In this case, the sincerity of Flagner's religious beliefs is not in dispute. Flagner alleges that application of §§5120-9-25(D) and (F) violated his First Amendment free exercise rights. He asserts that despite his efforts to prevent prison officials from violating the tenets of his religious faith, the defendants forcibly cut his beard and sidelocks in 1996 and 1998.
The Supreme Court has held that in most circumstances, prison officials "should be accorded wide-ranging deference in the adoption and execution of policies and practices that in their judgment are needed to preserve internal order and discipline and to maintain institutional security." Wolfish, 441 U.S. at 547. "To ensure that courts afford appropriate deference to prison officials," the Supreme Court has "determined that prison regulations alleged to infringe constitutional rights are judged under a 'reasonableness' test less restrictive than that ordinarily applied to alleged infringements of fundamental constitutional rights." O'Lone v. Estate of Shabazz, 482 U.S. 342, 349 (1987). In Turner v. Safley, the Supreme Court articulated the proper standard as follows: "when a prison regulation impinges on inmates' constitutional rights, the regulation is valid if it is reasonably related to legitimate penological interests." Turner v. Safley, 482 U.S. 78, 89 (1987).
We agree with the district court's conclusion in its March 23, 1999 Order adopting the magistrate judge's Report and Recommendation that the proper standard to apply in prisoner cases challenging restrictions on the free exercise of religion is supplied by the Supreme Court's decision in Turner, not by Employment Division, Department of Human Resources of Oregon v. Smith, 494 U.S. 872 (1990).4 In Smith, the Supreme Court concluded "that generally applicable, religion-neutral laws that have the effect of burdening a particular religious practice need not be justified by a compelling governmental interest." Id. at 886 n.3. Following the Smith decision, Congress enacted the Religious Freedom Restoration Act (RFRA) which was later held unconstitutional by the Supreme Court in City of Boerne v. Flores, 521 U.S. 507, 511 (1997). As the district court and magistrate judge correctly recognized, after the Boerne decision, our Circuit has consistently applied the pre-RFRA standard set forth in Turner to evaluate challenges by prisoners to restrictions on the free exercise of religion. See, e.g., Spies v. Voinovich, 173 F.3d 398, 403 (6th Cir. 1999) (applying the Turner standard to evaluate First Amendment free exercise challenges to prison regulations).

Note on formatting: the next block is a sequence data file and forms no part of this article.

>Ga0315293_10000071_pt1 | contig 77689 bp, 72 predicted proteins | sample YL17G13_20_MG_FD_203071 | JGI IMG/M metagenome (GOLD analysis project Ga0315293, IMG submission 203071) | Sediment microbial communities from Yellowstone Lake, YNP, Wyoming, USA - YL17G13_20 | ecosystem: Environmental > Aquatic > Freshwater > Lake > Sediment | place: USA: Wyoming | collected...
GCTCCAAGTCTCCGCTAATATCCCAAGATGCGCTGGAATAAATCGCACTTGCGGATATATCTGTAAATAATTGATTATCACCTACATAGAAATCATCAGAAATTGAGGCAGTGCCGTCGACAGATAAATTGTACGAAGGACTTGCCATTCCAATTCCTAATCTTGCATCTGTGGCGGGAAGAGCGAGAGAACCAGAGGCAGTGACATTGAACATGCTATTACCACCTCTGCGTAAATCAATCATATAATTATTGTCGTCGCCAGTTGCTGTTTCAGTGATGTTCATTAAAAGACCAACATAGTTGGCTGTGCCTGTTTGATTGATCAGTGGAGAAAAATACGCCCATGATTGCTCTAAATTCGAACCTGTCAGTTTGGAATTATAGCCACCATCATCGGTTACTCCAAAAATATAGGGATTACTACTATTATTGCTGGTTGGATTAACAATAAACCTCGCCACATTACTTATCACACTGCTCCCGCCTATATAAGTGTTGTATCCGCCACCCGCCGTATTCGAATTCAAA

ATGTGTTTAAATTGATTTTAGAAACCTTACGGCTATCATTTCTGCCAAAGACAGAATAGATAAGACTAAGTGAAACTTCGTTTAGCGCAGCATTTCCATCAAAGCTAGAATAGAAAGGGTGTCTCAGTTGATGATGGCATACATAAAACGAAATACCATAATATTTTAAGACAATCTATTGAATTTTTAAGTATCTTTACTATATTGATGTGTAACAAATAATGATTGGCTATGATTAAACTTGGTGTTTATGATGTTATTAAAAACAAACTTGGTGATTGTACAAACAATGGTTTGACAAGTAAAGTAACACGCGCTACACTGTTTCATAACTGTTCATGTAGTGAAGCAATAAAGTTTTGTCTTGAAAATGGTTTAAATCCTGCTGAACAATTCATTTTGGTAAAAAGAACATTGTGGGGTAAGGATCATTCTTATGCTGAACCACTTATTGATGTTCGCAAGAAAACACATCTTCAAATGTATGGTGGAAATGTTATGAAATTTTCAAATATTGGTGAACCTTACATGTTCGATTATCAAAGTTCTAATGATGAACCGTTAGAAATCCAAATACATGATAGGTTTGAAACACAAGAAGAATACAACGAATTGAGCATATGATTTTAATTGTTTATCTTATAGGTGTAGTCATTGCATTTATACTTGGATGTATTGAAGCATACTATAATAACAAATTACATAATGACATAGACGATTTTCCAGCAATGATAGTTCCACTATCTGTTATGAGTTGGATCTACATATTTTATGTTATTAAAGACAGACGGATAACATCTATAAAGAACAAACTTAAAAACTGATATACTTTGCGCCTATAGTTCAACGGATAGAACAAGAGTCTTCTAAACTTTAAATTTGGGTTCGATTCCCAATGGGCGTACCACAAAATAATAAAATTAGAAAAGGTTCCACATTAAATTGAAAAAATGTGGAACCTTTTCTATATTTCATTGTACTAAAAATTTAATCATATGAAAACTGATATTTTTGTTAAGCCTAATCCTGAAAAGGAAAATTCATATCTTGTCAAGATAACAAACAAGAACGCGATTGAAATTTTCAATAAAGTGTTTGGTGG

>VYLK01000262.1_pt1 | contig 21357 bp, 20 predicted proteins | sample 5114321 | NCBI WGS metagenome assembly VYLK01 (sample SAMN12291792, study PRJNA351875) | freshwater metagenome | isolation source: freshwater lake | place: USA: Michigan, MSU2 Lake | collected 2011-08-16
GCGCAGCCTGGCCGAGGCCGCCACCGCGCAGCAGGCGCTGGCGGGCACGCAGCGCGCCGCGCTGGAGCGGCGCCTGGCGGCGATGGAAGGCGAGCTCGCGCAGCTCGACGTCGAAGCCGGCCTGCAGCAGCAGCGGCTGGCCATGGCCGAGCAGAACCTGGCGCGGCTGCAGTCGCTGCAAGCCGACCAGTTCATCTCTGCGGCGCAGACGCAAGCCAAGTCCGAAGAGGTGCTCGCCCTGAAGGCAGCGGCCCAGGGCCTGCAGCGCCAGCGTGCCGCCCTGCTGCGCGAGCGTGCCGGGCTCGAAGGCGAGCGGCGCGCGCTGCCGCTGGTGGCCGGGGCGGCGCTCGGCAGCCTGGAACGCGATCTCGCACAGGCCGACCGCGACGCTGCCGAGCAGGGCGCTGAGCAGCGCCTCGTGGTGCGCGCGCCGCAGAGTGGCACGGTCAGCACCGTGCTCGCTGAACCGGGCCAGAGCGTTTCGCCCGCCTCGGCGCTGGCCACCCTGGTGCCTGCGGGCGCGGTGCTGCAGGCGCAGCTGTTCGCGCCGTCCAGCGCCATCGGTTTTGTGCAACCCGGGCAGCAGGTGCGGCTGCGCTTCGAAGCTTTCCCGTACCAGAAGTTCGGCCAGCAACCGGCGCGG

As we explain in Part C, we believe that Flagner has presented sufficient evidence that application of the grooming regulation would violate his constitutional rights. We agree with the district court that "material issues of fact exist as to the legitimacy of defendants' proffered justifications for enforcing the hair regulation against plaintiff. Plaintiff has come forward with evidence from which a trier of fact could reasonably conclude that defendants' enforcement of the grooming regulation against plaintiff was an exaggerated response to or not done for the asserted security concerns." J.A. at 236 (D. Ct. Order of 8/24/99). Under the Supreme Court's decision in Johnson we would not be able to exercise appellate jurisdiction because the Court has held that "a defendant, entitled to invoke a qualified immunity defense, may not appeal a district court's summary judgment order insofar as that order determines whether or not the pretrial record sets forth a 'genuine' issue of fact for trial." Johnson, 515 U.S. at 319-20. In this case, with respect to the first prong of the qualified immunity analysis, there are genuine issues of material fact as to whether a constitutional violation occurred.
Our qualified immunity analysis, however, does not end here. We must now consider the district court's legal conclusion that "[a]t the time of plaintiff's initial forced haircut in 1996, the law was clearly established that prisoners retain the right to religious freedom and that prison officials may not deny inmates a reasonable opportunity of pursuing [their] faith comparable to the opportunity afforded fellow prisoners who adhere to conventional religious precepts." J.A. at 235 (D. Ct. Order of 8/24/99) (quotation omitted) (emphasis added). In light of our decision in Pollock, we hold that the district court erred in concluding that the law was clearly established.
Flagner bears the burden "to allege and prove that the defendant official violated a clearly established constitutional right." Buckner, 36 F.3d at 539. In Pollock v. Marshall, we upheld the application of an earlier version of the challenged Ohio prison grooming regulation in an action involving a Lakota American Indian who sought to enjoin prison officials from cutting his hair in violation of his religious beliefs. See Pollock v. Marshall, 845 F.2d 656, 659-60 (6th Cir.), cert. denied, 488 U.S. 897 (1988). We held that "[a]fter balancing the defendant's interest in keeping prisoners' hair short against the right of the plaintiff to exercise the religion of the Lakota Indians, ... the regulation restricting hair length, as applied to the plaintiff, is not unconstitutional." Id. (emphasis added). The defendants in Pollock raised several legitimate penological concerns such as, "[q]uick identification, removal of a place to hide small contraband, prevention of sanitation problems," and increased risk of sexual attacks on inmates with longer hair because "[l]onger hair increases the attractiveness of an inmate to other inmates." Id. at 659.
Although Pollock involved a challenge by a Lakota American Indian to an earlier version of §5120-9-25(F) and in this case, Flagner, an Hasidic Orthodox Jew, brings a challenge to the current §§5120-9-25(D) and (F), "it need not be the case that 'the very action in question has previously been held unlawful." Dickerson, 101 F.3d at 1158 (quoting Anderson, 483 U.S. at 640). To deny qualified immunity protection to the defendants, the law requires that "in the light of pre-existing law the unlawfulness must be apparent." Id. (quoting Anderson, 483 U.S. at 640).